In 2016, the city of Myrtle Beach unveiled 11 new historical markers along the Myrtle Beach Boardwalk, adding to the existing ones for a total of 24. Learn about how Myrtle Beach got its name, the devastation of Hurricanes Hazel in 1954 and Hugo in 1989, the history of four separate Pavilions built on the oceanfront beginning in 1902, area salt works and much more.


Visit Historic Georgetown

From its lucrative and brutal indigo and rice plantation history, Revolutionary War naval scuffles, and British occupation to its importance as a seaport, Georgetown (South Carolina’s third oldest city) is a history buff’s dream come true. An official port of entry in 1732, Georgetown is full of great museums ready to give you history lessons in the maritime industry, its role as the number one rice exporter in the world, the heritage of the Gullah people and more. Whether casually strolling throughout the Historic District’s many old businesses and 60 antebellum homes or a serious student of early American life, Georgetown is the Grand Strand’s oldest and most venerable city.

South Carolina Maritime Museum
729 Front St., Georgetown

Opened in 2011, the South Carolina Maritime Museum celebrates the long history of the state’s shipping industry. Georgetown is the state’s second largest shipping port behind Charleston. Loaded with artifacts, documents, photographs and interactive displays, the museum also sponsors the Wooden Boat Show each fall, as well as sponsoring youth sailing camps.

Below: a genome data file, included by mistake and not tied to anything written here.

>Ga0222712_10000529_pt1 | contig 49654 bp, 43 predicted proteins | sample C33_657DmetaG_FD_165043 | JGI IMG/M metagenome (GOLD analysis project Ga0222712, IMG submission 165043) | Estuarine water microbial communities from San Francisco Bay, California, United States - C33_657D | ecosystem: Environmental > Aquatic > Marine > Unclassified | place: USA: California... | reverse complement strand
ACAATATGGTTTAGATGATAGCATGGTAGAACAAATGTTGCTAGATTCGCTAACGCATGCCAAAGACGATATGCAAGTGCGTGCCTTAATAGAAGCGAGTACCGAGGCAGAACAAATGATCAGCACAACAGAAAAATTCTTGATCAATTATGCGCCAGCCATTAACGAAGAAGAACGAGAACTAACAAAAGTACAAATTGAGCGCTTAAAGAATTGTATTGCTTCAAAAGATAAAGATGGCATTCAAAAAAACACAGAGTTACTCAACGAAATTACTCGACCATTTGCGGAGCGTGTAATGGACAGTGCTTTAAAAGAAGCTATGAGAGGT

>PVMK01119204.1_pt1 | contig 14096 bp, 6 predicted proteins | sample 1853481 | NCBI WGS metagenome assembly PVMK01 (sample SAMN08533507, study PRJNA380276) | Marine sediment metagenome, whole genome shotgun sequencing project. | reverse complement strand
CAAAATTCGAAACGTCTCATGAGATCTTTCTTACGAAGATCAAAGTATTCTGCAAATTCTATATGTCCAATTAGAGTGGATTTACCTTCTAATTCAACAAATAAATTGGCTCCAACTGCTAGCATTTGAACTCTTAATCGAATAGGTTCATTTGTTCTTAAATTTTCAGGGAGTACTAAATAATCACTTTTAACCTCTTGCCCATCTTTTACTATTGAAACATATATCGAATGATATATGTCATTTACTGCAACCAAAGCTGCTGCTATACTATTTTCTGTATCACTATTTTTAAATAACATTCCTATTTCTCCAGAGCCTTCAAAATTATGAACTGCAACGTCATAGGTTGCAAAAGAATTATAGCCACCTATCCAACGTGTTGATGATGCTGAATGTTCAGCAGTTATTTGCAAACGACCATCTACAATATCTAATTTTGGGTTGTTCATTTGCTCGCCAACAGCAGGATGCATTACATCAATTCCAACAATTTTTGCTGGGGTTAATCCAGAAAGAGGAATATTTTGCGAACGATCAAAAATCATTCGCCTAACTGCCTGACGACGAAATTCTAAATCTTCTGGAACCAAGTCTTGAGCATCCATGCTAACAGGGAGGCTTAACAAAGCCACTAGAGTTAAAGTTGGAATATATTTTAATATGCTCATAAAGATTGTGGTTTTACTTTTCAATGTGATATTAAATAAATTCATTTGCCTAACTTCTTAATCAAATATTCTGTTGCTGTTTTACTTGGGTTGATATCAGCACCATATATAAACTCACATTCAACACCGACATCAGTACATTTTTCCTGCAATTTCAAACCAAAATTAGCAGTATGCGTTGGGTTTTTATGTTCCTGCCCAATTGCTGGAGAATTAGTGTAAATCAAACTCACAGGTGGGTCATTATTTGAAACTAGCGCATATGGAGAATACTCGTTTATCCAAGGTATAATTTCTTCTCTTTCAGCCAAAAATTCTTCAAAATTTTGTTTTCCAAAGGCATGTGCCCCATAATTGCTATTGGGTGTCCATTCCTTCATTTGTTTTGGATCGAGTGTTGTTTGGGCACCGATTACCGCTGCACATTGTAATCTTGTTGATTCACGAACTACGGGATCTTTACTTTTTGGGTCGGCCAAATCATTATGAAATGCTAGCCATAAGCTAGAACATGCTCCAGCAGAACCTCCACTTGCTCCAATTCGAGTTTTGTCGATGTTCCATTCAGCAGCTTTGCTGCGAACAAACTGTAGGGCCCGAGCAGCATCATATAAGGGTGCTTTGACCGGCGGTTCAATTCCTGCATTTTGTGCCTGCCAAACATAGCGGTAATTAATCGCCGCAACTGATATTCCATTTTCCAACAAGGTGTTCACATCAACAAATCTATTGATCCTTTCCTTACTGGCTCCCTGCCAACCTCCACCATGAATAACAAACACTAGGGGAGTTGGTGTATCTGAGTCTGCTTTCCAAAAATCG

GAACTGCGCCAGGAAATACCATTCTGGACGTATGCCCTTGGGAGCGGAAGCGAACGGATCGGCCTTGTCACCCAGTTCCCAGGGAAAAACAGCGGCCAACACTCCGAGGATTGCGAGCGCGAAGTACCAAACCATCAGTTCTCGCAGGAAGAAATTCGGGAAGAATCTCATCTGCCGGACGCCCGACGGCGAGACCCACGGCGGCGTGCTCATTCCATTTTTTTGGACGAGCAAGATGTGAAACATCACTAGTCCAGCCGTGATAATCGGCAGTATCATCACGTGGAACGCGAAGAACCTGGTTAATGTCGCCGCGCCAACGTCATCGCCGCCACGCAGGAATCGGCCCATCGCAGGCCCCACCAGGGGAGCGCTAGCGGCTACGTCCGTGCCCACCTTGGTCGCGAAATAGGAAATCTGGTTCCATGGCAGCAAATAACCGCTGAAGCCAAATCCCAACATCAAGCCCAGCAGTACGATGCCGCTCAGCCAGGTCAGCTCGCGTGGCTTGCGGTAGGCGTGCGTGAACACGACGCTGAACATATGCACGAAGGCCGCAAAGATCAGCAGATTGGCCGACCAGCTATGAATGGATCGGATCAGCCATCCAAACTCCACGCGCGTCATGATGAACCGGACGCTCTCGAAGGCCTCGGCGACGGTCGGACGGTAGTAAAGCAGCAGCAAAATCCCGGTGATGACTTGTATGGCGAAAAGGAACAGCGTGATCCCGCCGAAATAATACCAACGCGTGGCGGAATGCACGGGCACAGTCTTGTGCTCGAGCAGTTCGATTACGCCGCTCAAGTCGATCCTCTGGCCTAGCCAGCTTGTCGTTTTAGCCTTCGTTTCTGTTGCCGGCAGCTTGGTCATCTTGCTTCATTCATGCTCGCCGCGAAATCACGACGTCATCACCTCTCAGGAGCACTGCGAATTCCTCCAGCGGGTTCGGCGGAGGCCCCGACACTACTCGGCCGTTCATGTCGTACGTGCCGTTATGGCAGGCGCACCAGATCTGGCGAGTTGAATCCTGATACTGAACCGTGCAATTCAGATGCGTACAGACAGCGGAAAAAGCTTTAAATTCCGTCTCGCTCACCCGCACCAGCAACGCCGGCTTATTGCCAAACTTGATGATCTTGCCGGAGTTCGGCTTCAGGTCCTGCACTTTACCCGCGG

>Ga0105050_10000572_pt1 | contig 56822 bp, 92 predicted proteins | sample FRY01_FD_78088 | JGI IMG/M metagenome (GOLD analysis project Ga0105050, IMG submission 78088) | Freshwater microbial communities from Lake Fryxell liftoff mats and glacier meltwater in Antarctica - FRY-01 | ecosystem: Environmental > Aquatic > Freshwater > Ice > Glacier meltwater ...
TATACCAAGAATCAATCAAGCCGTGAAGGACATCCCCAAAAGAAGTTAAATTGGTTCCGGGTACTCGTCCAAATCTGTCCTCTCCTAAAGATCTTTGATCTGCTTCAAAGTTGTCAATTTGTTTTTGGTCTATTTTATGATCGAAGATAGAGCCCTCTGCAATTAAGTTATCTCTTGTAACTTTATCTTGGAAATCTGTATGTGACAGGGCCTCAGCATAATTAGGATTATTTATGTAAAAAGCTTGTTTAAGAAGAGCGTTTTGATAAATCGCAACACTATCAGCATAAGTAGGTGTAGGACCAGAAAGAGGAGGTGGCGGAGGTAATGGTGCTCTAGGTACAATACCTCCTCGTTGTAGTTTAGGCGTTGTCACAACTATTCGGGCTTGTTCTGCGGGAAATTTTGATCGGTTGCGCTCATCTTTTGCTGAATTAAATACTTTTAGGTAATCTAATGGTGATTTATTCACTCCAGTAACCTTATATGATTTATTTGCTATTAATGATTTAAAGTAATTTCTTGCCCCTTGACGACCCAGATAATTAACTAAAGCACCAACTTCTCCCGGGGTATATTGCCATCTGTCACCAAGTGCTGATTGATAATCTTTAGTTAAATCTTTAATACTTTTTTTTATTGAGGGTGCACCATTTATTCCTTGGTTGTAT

The iconic Georgetown Clock Tower (1842)

Rice Museum
633 Front St., Georgetown

Locating the iconic Georgetown Clock Tower (1842) is easy, and it will lead to finding the Rice Museum in the two-story building just behind the tower. Here you’ll see a permanent collection of artifacts, dioramas, artwork, maps and much more, all helping tell the story of the region’s massive rice industry. You’ll also find the hull of the 50-foot Brown’s Ferry Vessel (1750s), widely believed to be the oldest Colonial-era vessel ever found.

Gullah Museum
123 King St., Georgetown

Story quilts, sweetgrass baskets, artifacts and guided tours surrounding the Gullah culture and the African experience await the staycationer wishing to learn the whole story of the South Carolina Lowcountry. Tours (by appointment only) visit slave markets, once segregated beaches and historic Charleston.

This antebellum Georgian-style home built around 1769 became especially famous when Julia and Harold Kaminski purchased the house in 1931.

Kaminski House
1003 Front St., Georgetown

First owned by a wealthy sea merchant family, this antebellum Georgian-style home built around 1769 became especially famous when Julia and Harold Kaminski purchased the house in 1931. Harold Kaminski was a former mayor of Georgetown and served in the U.S. Navy during WWI and WWII, including surviving the attack on Pearl Harbor in 1941. When widow Julia died in 1972, she willed the home and its collection of English and French antiques to the city of Georgetown to serve as a museum.